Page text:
L'auto-incompatibilité chez les plantes à fleurs.
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During the course of evolution, recognition mechanisms that prevent self-fertilization in flowering plants have been selected. These mechanisms, named self-incompatibility, allow self-pollen rejection by the pistil. In most cases, the self-incompatibility response is under the genetic control of a single multiallelic locus, the S (Self-incompatibility) locus. Depending on the genetic control of the self-pollen rejection, two major classes of self-incompatibility systems have been described. The most common systems correspond to the gametophytic self-incompatibility, which has been well characterized in the Solanaceae and in the Papaveraceae. The second type of self-incompatibility systems corresponds to the sporophytic self-incompatibility, particularly well studied in the Brassicaceae. In the review article, we present recent advances in understanding the molecular events that lead to pollen recognition and rejection in both systems. Interestingly, different molecules and signaling pathways have been recruited during evolution of flowering plants to answer the same biological question: how to discriminate male partners and to efficiently prevent self-fertilization by the pistil of hermaphroditic flowers ? The origin and molecular evolution of these multiallelic systems is discussed.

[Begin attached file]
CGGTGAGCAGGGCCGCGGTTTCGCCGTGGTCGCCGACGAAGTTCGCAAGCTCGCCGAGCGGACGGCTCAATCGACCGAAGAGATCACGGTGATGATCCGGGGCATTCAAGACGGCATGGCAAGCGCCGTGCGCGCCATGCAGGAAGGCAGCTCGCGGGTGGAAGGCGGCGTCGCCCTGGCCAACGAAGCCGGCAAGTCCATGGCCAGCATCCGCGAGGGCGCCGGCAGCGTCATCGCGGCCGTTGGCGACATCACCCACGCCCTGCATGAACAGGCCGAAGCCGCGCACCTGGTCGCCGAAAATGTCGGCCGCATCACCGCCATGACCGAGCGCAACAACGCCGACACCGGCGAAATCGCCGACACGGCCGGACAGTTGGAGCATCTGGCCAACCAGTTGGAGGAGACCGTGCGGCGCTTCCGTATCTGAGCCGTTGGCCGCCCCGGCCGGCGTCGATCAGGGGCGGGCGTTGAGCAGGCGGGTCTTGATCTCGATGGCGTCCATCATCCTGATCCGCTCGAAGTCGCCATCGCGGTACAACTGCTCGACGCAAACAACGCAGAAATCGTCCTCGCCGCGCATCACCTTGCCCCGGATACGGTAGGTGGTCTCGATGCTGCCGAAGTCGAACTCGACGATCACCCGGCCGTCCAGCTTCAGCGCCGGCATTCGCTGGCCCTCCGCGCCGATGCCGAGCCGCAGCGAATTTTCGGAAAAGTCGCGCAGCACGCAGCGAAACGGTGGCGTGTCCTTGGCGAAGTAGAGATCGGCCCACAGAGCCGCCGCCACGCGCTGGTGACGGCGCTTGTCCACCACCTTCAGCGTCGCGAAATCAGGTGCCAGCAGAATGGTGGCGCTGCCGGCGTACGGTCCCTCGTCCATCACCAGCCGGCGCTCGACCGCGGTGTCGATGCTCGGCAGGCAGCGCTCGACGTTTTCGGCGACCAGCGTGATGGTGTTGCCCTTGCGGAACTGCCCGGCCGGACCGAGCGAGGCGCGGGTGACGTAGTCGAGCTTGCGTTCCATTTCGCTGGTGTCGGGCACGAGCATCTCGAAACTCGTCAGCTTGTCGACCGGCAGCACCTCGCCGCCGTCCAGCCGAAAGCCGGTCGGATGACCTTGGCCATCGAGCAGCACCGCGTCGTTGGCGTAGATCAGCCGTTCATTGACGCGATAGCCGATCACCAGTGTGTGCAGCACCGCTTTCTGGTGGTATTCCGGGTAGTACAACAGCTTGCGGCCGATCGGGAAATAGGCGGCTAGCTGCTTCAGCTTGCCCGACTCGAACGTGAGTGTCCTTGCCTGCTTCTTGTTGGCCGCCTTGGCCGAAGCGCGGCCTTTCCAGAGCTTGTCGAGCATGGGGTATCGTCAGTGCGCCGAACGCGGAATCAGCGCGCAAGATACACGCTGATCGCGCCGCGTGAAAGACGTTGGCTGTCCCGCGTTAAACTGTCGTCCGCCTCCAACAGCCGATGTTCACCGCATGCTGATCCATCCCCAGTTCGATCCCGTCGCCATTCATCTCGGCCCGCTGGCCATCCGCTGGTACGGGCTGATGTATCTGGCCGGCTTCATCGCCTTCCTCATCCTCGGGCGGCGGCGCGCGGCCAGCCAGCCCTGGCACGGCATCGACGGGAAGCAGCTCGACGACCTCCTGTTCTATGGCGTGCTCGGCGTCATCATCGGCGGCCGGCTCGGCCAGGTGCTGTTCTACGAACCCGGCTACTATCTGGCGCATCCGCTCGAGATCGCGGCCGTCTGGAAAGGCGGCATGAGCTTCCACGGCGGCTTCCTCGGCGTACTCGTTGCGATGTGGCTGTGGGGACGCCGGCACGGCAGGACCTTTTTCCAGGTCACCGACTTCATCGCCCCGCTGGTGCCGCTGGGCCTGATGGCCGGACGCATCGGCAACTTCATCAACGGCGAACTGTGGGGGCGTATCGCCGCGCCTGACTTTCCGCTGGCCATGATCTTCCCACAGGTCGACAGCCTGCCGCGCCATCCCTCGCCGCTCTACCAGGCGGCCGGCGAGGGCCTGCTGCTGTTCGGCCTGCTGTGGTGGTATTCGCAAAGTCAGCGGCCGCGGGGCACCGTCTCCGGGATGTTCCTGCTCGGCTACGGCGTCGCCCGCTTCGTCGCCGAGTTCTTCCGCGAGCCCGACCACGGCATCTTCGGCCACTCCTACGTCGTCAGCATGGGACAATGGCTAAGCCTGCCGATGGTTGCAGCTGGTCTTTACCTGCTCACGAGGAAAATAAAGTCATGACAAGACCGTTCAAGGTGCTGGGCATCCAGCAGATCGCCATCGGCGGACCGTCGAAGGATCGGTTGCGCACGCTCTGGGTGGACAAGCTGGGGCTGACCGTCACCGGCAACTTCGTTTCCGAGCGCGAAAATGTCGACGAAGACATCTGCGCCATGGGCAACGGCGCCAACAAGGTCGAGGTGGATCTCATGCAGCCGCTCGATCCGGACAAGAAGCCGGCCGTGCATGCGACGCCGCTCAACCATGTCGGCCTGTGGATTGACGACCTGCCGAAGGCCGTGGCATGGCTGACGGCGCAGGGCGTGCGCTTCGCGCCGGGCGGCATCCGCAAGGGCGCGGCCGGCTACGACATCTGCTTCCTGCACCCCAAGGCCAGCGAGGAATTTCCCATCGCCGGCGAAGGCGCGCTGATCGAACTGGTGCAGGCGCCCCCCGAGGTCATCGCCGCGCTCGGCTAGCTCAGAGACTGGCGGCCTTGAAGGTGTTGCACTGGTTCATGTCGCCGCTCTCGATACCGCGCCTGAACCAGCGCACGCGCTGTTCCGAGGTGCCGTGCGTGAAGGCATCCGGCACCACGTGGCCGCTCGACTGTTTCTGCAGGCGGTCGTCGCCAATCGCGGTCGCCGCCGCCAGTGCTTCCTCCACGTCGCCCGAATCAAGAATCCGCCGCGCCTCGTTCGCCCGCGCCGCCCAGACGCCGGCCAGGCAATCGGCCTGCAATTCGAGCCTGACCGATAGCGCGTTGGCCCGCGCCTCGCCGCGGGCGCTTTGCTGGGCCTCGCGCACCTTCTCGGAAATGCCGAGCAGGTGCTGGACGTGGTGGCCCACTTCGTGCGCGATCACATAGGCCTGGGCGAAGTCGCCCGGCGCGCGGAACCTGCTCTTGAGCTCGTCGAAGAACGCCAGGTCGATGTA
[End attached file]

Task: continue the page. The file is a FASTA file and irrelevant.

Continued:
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Gaude, T ; Glémin, S ; Cabrillac, D ; Mignot, A, L'auto-incompatibilité chez les plantes à fleurs., Med Sci (Paris), 2001, Vol. 17, N° 6-7; p.I-XIV